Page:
by Jerry Burton, NMT President
Ever wonder how many trout are in a stream? To a fisheries biologist that number is known as the standing crop that is measured in pounds per surface area of stream. So that the standing crop of trout in a stream has meaning, the America Fisheries Society developed a standard procedure on how the data should be gathered. While the techniques they developed can only be used on smaller streams, it will provide data that can be compared to data collected from many streams.
To gather the data a reach of typical habitat on a stream is selected. The length of the reach is measured and several measurements of the width of the stream are taken. The upper and lower ends of the reach are blocked with seines and using an electro-shocker, the reach is shocked from the lower end to the upper end three times. All trout captured are placed alive in buckets and removed from the stream and are weighed and measured. With these data it is then possible to calculate what percent of an acre of stream was sampled and how many pounds of trout would have been captured if a whole surface acre of stream had been sampled. Of course the sample only represents a snap-shot of the trout population at the time the sample was taken. It would no doubt vary during the year and from year to year.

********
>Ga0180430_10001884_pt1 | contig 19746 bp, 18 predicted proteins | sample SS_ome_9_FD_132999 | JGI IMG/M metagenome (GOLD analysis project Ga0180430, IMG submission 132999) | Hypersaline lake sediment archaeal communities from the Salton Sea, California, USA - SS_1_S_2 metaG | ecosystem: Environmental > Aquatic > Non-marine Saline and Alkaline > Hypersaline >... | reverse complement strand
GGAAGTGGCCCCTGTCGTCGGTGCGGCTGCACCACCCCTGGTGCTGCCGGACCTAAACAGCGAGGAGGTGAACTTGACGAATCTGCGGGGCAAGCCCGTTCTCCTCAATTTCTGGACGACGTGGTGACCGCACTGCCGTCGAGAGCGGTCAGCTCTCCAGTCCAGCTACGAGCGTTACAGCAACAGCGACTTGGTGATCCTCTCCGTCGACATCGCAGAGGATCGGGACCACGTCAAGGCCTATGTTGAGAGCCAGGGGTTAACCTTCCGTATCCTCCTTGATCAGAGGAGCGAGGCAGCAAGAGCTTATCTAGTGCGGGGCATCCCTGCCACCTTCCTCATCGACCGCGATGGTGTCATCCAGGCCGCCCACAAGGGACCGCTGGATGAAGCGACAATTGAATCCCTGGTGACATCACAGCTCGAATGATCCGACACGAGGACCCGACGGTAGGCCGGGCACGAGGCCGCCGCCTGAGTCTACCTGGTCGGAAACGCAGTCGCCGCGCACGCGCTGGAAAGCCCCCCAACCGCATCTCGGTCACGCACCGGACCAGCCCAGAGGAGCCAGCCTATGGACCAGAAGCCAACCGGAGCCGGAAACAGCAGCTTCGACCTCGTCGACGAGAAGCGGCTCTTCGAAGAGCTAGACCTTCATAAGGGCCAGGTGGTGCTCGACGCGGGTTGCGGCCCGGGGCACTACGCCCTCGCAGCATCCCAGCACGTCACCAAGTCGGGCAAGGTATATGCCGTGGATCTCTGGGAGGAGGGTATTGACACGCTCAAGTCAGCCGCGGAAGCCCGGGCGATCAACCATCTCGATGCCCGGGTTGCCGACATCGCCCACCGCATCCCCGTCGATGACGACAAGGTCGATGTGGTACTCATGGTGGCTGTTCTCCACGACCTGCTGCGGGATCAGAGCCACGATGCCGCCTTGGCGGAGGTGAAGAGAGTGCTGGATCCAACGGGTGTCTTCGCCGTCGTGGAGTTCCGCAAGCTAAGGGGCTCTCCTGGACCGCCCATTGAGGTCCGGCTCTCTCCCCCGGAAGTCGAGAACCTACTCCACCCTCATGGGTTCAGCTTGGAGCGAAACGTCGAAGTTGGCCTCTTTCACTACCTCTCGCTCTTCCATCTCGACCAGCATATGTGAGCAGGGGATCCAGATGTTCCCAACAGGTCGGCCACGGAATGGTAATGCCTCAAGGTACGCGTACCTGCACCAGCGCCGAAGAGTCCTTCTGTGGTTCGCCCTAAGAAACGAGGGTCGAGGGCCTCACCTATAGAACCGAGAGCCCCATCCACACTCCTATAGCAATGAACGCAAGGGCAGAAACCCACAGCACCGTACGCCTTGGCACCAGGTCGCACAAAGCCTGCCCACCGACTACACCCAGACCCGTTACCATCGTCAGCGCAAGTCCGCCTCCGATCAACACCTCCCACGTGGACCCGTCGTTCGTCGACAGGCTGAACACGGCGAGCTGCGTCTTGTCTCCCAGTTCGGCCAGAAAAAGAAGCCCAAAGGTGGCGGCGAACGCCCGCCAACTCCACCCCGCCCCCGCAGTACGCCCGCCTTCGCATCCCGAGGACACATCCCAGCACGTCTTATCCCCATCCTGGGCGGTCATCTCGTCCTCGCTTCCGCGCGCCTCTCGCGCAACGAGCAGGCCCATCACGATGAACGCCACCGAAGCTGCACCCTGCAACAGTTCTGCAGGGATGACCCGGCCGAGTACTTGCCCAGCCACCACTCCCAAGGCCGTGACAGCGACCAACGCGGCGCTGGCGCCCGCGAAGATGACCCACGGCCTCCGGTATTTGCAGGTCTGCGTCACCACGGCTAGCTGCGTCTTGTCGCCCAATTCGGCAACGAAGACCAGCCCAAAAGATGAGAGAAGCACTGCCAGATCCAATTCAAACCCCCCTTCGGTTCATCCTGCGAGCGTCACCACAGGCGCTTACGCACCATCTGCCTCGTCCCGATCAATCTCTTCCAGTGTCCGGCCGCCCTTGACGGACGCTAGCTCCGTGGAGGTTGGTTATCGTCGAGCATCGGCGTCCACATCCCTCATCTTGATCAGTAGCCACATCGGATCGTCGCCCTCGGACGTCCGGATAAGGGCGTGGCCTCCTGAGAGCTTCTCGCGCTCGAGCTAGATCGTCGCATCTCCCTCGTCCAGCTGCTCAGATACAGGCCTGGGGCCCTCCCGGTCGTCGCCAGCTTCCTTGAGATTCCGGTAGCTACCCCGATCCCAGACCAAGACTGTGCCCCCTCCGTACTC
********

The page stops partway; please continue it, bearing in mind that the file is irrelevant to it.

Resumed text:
I often read in the popular literature that a stream, and especially a river, contains a certain number of trout per mile. While this type of information sounds good to the angler, it is at best a good educated guess on behalf of the biologist who conducted the study. The reason it is a good guess is that trout in large rivers are difficult to sample. While mark and recapture data may provide a general idea of the kinds and sizes of trout in river, it provides scant data on the standing crop of trout.
The chart above shows some of the standing crops of brown trout that were present in various New Mexico streams.